The “first nation-state in the world” still has trouble putting on a big-ticket event. A two-hour bus ride from Cairo to the eastern bank of the Suez turned into a four-hour ordeal, complete with seven military checkpoints (but zero bathroom breaks). At least one bus (mine) was separated from the convoy and got lost, despite its military escort. One Russian journalist apparently had to use her seat as a toilet. Twenty-five reporters, personally invited by the Egyptian government, were turned back at the final checkpoint, despite having cleared the first six. Broadcasters from France, the United Kingdom, and numerous other countries were due on the air at noon; we didn’t arrive until 2:15 p.m., after the military flyovers had begun.
Once we actually made it inside the venue—purpose-built in the middle of the desert, with a brand new mosque on the northern edge—we were ushered into a media tent that offered no direct views of the ceremony. When Sisi took the stage hours later, the former coup leader, surrounded by five military battalions and the Middle East’s political elite, made a stab at populism: “Let me improvise. Let me talk to you as an Egyptian citizen—not from a written speech.” He went on to praise his country for its “gift to the world,” decried ISIS, and promised yet more “ambitious dreams to build the Egypt of the future.” Then horns blared as two massive container ships—one going north, one going south—passed behind the stage. Applause erupted, even among some of the less jaded press. “The new Suez Canal changes the world map forever,” an announcer said.
There’s no doubt that this is an important piece of geopolitical real estate. The original canal opened in 1869, after a decade of construction, and truly did redraw global trade routes. Eighty-seven years later, Israel invaded Egypt, and Canada came of diplomatic age in the denouement of the ensuing Suez Crisis. Exactly how the 2015 expansion will change the world, however, remains to be seen.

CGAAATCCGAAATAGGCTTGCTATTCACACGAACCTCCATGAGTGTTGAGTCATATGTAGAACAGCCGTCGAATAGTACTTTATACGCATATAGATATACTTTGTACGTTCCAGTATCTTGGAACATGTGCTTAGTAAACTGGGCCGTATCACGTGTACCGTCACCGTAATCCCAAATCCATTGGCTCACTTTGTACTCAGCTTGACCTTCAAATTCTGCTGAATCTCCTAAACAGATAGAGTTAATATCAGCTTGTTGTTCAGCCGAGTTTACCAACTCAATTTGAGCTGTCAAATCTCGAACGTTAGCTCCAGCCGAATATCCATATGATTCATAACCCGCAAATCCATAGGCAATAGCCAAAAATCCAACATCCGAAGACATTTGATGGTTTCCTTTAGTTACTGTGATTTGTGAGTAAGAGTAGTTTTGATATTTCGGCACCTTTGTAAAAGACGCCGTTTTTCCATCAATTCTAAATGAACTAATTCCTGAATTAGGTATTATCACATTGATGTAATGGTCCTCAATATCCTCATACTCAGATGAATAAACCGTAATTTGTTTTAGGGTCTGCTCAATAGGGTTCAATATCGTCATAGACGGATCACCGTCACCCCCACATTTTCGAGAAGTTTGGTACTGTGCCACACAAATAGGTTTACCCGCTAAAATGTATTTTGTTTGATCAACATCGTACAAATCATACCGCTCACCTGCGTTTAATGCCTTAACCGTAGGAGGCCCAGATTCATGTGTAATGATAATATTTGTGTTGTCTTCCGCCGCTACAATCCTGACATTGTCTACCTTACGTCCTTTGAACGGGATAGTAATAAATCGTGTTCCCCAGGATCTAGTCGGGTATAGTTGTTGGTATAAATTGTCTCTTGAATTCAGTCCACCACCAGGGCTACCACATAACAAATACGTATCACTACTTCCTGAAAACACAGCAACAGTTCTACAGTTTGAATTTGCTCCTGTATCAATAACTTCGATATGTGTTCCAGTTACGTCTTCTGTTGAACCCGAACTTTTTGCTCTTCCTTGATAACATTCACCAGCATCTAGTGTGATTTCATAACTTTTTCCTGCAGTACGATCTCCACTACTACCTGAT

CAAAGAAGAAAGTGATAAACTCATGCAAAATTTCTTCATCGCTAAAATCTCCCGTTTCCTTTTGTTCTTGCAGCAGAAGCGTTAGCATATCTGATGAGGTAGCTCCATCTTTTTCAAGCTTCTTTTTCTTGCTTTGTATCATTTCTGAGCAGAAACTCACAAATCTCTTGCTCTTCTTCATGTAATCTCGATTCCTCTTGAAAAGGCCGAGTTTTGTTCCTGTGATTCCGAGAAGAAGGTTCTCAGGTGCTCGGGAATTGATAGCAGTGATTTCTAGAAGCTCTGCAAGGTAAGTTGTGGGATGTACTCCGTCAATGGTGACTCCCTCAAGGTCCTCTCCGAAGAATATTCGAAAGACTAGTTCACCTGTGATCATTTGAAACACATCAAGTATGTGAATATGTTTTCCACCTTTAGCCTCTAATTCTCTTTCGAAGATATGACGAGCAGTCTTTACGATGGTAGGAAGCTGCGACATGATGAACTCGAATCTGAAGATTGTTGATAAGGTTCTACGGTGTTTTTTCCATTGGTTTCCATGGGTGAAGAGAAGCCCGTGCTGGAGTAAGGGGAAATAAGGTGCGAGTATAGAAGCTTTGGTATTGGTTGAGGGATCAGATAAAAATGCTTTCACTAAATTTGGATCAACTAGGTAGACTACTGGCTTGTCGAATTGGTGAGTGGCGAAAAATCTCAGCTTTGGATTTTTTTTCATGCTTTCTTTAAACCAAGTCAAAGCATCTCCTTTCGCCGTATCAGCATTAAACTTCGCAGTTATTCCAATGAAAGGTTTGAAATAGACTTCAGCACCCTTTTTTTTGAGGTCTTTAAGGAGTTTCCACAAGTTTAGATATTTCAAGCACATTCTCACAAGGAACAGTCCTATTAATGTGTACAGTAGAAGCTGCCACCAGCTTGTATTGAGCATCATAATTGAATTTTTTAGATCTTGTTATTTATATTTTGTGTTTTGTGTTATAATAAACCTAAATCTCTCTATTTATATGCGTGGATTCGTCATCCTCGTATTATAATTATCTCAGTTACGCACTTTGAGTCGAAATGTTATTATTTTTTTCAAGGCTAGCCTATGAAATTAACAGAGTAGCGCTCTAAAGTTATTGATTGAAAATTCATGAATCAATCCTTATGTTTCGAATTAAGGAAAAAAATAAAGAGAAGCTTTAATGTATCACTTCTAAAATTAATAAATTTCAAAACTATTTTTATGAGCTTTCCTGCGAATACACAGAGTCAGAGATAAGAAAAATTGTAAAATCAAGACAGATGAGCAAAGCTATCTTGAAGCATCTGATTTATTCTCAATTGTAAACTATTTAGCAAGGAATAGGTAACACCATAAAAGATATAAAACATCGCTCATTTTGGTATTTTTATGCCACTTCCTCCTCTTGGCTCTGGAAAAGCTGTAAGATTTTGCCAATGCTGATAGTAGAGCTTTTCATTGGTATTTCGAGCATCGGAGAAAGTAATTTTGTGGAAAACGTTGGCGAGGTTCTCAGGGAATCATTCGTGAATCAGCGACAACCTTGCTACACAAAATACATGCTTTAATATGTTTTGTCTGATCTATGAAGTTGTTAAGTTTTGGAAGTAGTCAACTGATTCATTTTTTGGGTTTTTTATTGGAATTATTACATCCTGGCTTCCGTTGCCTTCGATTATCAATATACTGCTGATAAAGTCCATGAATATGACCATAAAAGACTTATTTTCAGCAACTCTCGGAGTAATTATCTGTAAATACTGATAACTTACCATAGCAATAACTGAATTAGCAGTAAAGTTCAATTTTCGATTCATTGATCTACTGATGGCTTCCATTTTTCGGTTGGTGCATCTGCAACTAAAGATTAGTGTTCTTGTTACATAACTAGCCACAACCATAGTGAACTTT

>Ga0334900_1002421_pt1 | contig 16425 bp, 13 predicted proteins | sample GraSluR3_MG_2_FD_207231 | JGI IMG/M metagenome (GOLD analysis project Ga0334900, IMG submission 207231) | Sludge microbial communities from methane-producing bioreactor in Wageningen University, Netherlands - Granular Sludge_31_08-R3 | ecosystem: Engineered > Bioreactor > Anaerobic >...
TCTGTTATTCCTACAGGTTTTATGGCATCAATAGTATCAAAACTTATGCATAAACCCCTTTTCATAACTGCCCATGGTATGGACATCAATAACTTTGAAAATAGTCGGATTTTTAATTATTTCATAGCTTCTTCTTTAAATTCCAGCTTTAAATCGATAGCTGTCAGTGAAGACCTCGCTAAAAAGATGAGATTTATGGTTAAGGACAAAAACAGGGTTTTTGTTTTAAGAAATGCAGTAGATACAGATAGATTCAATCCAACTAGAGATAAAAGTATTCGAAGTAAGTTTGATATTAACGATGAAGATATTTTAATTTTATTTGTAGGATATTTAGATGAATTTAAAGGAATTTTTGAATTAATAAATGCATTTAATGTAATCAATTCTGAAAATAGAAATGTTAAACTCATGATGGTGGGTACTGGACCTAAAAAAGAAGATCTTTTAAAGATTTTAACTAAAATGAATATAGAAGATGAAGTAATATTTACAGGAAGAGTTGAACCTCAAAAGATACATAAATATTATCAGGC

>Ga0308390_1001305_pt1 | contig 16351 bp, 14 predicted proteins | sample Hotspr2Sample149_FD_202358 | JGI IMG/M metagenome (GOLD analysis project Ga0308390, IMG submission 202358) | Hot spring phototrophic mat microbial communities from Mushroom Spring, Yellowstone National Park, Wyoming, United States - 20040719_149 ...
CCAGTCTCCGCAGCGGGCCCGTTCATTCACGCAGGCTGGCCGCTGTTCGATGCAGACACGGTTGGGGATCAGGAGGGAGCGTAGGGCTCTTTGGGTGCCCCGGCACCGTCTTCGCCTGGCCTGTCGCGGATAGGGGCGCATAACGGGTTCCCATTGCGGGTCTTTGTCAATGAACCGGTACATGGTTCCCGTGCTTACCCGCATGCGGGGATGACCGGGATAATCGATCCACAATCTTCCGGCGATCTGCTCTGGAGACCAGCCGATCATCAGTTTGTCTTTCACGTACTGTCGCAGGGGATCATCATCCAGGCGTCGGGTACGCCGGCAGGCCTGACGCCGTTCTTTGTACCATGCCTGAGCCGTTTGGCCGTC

I’d like to report more detail about the canal, more colourful anecdotes of the ceremony itself. But we didn’t escape the media tent, with its spotty audio transmitters, until the container ships began to pass. We saw only what the official video feed broadcast. We couldn’t pose the questions that weren’t answered in the slick bilingual commemorative booklet: Can Nimitz-class carriers fit through the new canal? Does the 1888 Convention of Constantinople, guaranteeing all nations passage during war and peace, apply equally to the new sections? What happens to the publicly held bonds if traffic predictions fall flat? Needless to say, there was no press scrum.
On my way back to Canada, I thought about what the Cairo shopkeeper had said: “I want you to tell people good things about our country. Promise me.” Of course, as a journalist, I can’t make that sort of promise. But the memory of our conversation did prompt me to look beyond Sisi’s bombast and his government’s logistical amateurism, and appreciate the good news gouged into the surface of the Sinai Peninsula.
Sisi proclaimed that the expanded Suez Canal will transform Egypt into “a logistical hub that is balanced, economically integrated, and environmentally friendly.” Setting aside the jingoism and puffery, these are admirable ambitions. In a part of the world where much of the population has given itself over to a barbaric caliphate, Sisi’s modern vision is reassuring to behold.